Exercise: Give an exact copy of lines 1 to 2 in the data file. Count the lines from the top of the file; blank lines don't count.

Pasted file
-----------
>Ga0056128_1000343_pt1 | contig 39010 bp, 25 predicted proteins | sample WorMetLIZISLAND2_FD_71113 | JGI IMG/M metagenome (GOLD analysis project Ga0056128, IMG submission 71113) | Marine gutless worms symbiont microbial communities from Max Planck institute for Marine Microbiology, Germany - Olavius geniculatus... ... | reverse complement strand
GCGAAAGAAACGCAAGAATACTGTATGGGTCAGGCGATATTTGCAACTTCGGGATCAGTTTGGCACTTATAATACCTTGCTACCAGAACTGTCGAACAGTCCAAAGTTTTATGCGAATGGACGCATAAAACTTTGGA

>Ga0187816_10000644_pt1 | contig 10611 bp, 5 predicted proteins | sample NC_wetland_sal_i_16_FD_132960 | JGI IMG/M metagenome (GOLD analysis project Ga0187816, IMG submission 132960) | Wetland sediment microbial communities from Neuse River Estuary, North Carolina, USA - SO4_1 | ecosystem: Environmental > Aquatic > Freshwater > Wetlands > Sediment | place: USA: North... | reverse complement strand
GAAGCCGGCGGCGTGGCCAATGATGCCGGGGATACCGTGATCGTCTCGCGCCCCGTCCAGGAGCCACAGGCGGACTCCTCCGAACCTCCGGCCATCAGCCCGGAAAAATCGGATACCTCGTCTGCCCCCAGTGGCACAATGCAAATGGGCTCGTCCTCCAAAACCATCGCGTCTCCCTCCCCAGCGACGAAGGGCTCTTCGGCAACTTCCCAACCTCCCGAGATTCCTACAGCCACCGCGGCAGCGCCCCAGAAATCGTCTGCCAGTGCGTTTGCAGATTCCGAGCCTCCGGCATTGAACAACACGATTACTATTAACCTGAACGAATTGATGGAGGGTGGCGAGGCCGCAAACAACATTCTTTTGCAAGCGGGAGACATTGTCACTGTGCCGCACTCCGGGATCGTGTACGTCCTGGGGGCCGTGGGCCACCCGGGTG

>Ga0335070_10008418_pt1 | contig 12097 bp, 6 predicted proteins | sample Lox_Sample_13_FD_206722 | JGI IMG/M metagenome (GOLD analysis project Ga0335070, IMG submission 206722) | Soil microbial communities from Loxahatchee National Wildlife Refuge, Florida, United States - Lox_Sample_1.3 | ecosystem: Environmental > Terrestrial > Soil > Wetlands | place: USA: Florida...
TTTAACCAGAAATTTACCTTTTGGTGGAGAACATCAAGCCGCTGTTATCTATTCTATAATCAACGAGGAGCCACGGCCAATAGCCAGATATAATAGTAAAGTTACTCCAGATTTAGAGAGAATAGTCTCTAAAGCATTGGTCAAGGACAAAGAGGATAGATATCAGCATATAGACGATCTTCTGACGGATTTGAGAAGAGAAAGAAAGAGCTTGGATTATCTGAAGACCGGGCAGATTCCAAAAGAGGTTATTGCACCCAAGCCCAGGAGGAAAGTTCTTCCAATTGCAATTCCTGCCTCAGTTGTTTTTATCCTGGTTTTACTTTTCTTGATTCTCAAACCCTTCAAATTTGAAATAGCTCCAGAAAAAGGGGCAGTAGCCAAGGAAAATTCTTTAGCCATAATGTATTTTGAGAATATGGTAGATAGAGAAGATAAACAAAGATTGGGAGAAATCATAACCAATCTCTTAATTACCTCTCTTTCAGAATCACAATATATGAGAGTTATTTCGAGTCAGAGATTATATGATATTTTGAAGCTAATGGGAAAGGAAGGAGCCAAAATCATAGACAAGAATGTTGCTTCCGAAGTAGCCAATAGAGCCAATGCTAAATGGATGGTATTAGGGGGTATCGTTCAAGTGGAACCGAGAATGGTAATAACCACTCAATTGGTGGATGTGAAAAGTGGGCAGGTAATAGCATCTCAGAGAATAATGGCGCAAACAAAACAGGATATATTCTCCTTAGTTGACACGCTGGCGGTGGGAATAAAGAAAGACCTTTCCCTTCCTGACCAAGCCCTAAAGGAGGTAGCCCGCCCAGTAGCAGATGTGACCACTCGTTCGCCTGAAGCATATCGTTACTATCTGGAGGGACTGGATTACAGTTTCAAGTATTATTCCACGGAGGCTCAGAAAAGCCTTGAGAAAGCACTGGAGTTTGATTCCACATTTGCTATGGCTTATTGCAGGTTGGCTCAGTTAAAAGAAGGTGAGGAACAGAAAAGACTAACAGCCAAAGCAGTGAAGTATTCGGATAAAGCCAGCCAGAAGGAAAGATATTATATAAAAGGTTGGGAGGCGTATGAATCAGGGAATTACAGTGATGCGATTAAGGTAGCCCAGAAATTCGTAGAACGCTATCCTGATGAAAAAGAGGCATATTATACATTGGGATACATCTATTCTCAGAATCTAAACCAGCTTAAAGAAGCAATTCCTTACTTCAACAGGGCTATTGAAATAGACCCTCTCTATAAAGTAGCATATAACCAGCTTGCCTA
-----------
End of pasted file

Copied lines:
>Ga0056128_1000343_pt1 | contig 39010 bp, 25 predicted proteins | sample WorMetLIZISLAND2_FD_71113 | JGI IMG/M metagenome (GOLD analysis project Ga0056128, IMG submission 71113) | Marine gutless worms symbiont microbial communities from Max Planck institute for Marine Microbiology, Germany - Olavius geniculatus... ... | reverse complement strand
GCGAAAGAAACGCAAGAATACTGTATGGGTCAGGCGATATTTGCAACTTCGGGATCAGTTTGGCACTTATAATACCTTGCTACCAGAACTGTCGAACAGTCCAAAGTTTTATGCGAATGGACGCATAAAACTTTGGA